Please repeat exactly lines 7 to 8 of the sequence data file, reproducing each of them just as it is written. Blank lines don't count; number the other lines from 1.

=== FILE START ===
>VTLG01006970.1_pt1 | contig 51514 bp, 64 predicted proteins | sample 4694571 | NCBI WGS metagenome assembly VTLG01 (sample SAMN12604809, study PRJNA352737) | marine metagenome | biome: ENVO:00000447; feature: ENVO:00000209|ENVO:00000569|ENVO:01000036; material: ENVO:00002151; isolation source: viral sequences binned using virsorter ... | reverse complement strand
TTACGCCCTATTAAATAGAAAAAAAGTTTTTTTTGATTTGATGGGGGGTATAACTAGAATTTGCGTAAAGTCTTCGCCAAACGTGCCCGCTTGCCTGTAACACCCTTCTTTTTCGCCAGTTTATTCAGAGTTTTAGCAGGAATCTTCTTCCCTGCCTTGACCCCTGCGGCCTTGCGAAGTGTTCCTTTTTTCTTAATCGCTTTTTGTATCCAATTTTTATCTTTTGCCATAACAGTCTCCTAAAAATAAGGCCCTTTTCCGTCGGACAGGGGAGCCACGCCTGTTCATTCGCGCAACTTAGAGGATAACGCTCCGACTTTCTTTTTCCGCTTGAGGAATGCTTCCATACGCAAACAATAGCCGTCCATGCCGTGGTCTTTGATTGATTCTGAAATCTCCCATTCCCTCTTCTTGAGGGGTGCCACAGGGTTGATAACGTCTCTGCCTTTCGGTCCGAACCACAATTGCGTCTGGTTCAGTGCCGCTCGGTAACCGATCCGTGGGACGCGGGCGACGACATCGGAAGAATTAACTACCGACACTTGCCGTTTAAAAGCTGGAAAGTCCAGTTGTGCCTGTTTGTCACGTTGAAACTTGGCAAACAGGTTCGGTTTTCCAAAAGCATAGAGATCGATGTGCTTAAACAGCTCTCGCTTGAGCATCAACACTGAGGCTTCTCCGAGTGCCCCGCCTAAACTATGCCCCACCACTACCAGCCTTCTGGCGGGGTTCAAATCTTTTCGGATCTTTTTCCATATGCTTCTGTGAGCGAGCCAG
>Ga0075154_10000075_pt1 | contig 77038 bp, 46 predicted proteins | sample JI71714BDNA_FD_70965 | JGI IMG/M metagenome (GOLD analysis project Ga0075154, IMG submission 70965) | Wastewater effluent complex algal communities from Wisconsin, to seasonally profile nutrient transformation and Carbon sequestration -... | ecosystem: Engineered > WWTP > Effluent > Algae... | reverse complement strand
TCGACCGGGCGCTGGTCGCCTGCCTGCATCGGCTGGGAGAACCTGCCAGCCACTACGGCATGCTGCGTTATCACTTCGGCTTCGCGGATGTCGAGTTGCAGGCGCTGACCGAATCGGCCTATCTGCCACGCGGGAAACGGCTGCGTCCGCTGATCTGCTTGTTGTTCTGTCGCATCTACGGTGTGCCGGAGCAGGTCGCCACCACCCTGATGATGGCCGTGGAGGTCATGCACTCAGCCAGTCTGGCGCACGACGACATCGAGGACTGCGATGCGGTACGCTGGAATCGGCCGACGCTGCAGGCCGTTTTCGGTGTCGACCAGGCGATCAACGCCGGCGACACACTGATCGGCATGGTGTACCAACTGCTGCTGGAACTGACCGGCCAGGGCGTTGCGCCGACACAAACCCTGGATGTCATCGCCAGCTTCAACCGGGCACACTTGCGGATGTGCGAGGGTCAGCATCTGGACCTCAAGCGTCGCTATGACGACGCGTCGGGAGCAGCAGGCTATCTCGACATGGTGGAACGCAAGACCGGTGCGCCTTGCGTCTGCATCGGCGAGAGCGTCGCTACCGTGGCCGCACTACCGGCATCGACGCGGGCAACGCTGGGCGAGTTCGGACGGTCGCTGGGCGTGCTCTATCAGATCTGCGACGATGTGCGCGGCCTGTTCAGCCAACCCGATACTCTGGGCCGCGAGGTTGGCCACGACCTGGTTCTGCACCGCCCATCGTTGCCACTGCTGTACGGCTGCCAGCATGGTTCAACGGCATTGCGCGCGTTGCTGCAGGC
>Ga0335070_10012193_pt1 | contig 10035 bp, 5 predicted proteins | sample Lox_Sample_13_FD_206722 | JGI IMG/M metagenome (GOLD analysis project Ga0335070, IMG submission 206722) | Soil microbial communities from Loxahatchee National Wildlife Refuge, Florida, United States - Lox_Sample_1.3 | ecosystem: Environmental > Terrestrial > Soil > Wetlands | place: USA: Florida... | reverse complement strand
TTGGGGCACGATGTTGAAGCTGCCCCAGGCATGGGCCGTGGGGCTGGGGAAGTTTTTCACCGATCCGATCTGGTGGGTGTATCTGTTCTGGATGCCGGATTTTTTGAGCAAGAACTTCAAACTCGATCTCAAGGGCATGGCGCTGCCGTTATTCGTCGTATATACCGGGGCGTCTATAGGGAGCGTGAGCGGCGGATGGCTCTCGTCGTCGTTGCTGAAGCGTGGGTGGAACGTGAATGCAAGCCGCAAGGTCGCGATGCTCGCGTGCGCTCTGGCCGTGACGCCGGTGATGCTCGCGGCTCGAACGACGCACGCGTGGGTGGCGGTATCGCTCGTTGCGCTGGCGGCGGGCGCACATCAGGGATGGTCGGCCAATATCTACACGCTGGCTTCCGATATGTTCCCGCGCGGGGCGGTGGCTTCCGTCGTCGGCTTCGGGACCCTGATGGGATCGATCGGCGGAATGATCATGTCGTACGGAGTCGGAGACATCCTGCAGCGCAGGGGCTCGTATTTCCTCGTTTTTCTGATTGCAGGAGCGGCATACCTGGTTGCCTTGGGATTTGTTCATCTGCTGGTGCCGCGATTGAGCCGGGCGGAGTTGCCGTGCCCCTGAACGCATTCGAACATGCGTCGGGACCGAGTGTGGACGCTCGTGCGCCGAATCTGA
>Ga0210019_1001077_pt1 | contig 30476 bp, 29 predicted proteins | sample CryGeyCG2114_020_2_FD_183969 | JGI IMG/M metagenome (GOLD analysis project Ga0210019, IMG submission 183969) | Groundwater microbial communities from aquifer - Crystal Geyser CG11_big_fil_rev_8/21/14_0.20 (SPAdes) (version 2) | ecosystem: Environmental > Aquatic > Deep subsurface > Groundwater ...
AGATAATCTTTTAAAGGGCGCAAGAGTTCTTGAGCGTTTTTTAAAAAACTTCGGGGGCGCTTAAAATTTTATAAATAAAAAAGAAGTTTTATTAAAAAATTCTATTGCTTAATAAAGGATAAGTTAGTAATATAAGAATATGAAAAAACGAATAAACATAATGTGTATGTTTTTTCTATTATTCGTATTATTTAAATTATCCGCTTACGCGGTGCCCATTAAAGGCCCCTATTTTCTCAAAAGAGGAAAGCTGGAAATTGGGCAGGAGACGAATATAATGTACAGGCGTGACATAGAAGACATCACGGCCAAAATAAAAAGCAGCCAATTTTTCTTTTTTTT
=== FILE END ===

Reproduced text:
>Ga0210019_1001077_pt1 | contig 30476 bp, 29 predicted proteins | sample CryGeyCG2114_020_2_FD_183969 | JGI IMG/M metagenome (GOLD analysis project Ga0210019, IMG submission 183969) | Groundwater microbial communities from aquifer - Crystal Geyser CG11_big_fil_rev_8/21/14_0.20 (SPAdes) (version 2) | ecosystem: Environmental > Aquatic > Deep subsurface > Groundwater ...
AGATAATCTTTTAAAGGGCGCAAGAGTTCTTGAGCGTTTTTTAAAAAACTTCGGGGGCGCTTAAAATTTTATAAATAAAAAAGAAGTTTTATTAAAAAATTCTATTGCTTAATAAAGGATAAGTTAGTAATATAAGAATATGAAAAAACGAATAAACATAATGTGTATGTTTTTTCTATTATTCGTATTATTTAAATTATCCGCTTACGCGGTGCCCATTAAAGGCCCCTATTTTCTCAAAAGAGGAAAGCTGGAAATTGGGCAGGAGACGAATATAATGTACAGGCGTGACATAGAAGACATCACGGCCAAAATAAAAAGCAGCCAATTTTTCTTTTTTTT